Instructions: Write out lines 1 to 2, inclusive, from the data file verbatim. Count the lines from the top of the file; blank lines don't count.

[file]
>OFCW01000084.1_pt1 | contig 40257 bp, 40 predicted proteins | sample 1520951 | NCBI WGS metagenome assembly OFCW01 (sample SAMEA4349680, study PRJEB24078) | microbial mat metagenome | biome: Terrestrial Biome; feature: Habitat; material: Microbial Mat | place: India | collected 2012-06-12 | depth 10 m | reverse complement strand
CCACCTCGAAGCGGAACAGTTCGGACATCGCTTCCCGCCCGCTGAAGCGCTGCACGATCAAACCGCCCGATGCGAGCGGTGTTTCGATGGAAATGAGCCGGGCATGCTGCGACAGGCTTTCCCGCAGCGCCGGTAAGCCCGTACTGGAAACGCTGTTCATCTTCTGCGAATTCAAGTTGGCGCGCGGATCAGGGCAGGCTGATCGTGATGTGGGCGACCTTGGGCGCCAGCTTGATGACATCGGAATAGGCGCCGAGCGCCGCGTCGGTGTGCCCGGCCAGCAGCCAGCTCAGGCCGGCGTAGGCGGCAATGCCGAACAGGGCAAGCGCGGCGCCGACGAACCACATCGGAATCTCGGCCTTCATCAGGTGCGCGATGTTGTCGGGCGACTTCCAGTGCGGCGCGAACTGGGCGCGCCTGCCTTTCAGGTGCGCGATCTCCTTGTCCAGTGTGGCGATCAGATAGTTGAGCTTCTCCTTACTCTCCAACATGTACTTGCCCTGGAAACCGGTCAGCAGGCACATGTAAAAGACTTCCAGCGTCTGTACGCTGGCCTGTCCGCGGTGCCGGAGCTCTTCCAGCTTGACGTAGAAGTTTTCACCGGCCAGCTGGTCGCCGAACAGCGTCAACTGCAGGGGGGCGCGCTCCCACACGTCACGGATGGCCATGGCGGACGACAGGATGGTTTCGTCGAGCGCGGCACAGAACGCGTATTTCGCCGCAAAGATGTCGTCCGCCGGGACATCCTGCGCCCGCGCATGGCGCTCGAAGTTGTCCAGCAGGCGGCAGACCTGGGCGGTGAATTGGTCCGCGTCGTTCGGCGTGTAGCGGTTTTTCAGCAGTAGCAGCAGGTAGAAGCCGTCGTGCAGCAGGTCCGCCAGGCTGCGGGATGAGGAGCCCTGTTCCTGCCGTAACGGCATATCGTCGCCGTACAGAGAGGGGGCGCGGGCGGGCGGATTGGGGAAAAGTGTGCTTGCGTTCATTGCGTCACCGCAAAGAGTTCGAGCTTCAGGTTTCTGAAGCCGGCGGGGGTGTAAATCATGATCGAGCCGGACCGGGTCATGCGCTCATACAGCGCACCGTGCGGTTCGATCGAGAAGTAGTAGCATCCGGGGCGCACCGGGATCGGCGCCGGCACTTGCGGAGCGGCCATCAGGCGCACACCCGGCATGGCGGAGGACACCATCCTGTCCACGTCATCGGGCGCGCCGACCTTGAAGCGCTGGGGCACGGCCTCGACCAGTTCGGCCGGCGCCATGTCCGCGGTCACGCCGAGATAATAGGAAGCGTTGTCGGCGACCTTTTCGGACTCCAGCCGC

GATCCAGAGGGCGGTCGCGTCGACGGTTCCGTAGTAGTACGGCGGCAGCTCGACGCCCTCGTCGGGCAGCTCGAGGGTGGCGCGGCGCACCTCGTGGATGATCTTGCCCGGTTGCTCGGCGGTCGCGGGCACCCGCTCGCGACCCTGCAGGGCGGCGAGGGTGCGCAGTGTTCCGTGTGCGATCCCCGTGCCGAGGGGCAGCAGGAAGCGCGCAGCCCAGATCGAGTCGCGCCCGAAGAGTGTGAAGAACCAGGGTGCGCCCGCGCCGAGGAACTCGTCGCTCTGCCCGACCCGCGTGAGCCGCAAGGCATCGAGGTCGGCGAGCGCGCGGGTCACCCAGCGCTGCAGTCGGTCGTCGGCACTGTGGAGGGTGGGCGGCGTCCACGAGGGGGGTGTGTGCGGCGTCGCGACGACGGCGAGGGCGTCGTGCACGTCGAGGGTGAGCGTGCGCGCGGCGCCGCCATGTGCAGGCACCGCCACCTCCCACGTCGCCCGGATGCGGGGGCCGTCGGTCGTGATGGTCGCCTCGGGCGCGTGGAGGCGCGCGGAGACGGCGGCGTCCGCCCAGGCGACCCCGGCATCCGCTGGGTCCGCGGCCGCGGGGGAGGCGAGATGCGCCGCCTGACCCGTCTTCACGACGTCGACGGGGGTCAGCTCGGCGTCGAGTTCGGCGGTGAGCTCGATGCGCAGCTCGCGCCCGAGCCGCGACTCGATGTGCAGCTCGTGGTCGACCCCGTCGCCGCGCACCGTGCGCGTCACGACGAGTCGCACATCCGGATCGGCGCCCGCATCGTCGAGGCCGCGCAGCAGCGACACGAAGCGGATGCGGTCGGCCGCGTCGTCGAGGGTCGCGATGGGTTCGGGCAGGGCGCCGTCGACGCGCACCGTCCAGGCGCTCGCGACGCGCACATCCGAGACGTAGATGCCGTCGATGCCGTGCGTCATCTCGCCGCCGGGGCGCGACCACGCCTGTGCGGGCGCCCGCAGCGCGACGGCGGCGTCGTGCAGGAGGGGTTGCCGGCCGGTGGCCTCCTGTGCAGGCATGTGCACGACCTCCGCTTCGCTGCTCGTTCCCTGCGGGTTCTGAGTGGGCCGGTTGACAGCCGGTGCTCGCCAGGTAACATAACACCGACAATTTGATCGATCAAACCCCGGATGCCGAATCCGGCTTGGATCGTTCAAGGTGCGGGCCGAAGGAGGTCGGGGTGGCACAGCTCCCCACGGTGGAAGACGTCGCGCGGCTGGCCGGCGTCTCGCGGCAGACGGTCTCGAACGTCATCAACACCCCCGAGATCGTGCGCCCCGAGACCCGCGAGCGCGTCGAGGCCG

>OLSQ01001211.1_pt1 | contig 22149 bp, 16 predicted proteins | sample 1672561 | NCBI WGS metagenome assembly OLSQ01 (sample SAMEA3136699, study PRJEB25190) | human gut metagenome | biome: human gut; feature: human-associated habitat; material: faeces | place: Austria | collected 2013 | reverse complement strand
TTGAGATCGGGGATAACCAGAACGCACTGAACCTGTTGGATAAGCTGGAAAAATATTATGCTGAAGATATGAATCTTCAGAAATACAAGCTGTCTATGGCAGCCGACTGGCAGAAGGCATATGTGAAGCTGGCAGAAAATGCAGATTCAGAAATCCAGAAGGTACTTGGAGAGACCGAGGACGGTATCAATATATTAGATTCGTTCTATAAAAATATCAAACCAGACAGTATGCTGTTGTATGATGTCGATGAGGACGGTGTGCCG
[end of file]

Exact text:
>OFCW01000084.1_pt1 | contig 40257 bp, 40 predicted proteins | sample 1520951 | NCBI WGS metagenome assembly OFCW01 (sample SAMEA4349680, study PRJEB24078) | microbial mat metagenome | biome: Terrestrial Biome; feature: Habitat; material: Microbial Mat | place: India | collected 2012-06-12 | depth 10 m | reverse complement strand
CCACCTCGAAGCGGAACAGTTCGGACATCGCTTCCCGCCCGCTGAAGCGCTGCACGATCAAACCGCCCGATGCGAGCGGTGTTTCGATGGAAATGAGCCGGGCATGCTGCGACAGGCTTTCCCGCAGCGCCGGTAAGCCCGTACTGGAAACGCTGTTCATCTTCTGCGAATTCAAGTTGGCGCGCGGATCAGGGCAGGCTGATCGTGATGTGGGCGACCTTGGGCGCCAGCTTGATGACATCGGAATAGGCGCCGAGCGCCGCGTCGGTGTGCCCGGCCAGCAGCCAGCTCAGGCCGGCGTAGGCGGCAATGCCGAACAGGGCAAGCGCGGCGCCGACGAACCACATCGGAATCTCGGCCTTCATCAGGTGCGCGATGTTGTCGGGCGACTTCCAGTGCGGCGCGAACTGGGCGCGCCTGCCTTTCAGGTGCGCGATCTCCTTGTCCAGTGTGGCGATCAGATAGTTGAGCTTCTCCTTACTCTCCAACATGTACTTGCCCTGGAAACCGGTCAGCAGGCACATGTAAAAGACTTCCAGCGTCTGTACGCTGGCCTGTCCGCGGTGCCGGAGCTCTTCCAGCTTGACGTAGAAGTTTTCACCGGCCAGCTGGTCGCCGAACAGCGTCAACTGCAGGGGGGCGCGCTCCCACACGTCACGGATGGCCATGGCGGACGACAGGATGGTTTCGTCGAGCGCGGCACAGAACGCGTATTTCGCCGCAAAGATGTCGTCCGCCGGGACATCCTGCGCCCGCGCATGGCGCTCGAAGTTGTCCAGCAGGCGGCAGACCTGGGCGGTGAATTGGTCCGCGTCGTTCGGCGTGTAGCGGTTTTTCAGCAGTAGCAGCAGGTAGAAGCCGTCGTGCAGCAGGTCCGCCAGGCTGCGGGATGAGGAGCCCTGTTCCTGCCGTAACGGCATATCGTCGCCGTACAGAGAGGGGGCGCGGGCGGGCGGATTGGGGAAAAGTGTGCTTGCGTTCATTGCGTCACCGCAAAGAGTTCGAGCTTCAGGTTTCTGAAGCCGGCGGGGGTGTAAATCATGATCGAGCCGGACCGGGTCATGCGCTCATACAGCGCACCGTGCGGTTCGATCGAGAAGTAGTAGCATCCGGGGCGCACCGGGATCGGCGCCGGCACTTGCGGAGCGGCCATCAGGCGCACACCCGGCATGGCGGAGGACACCATCCTGTCCACGTCATCGGGCGCGCCGACCTTGAAGCGCTGGGGCACGGCCTCGACCAGTTCGGCCGGCGCCATGTCCGCGGTCACGCCGAGATAATAGGAAGCGTTGTCGGCGACCTTTTCGGACTCCAGCCGC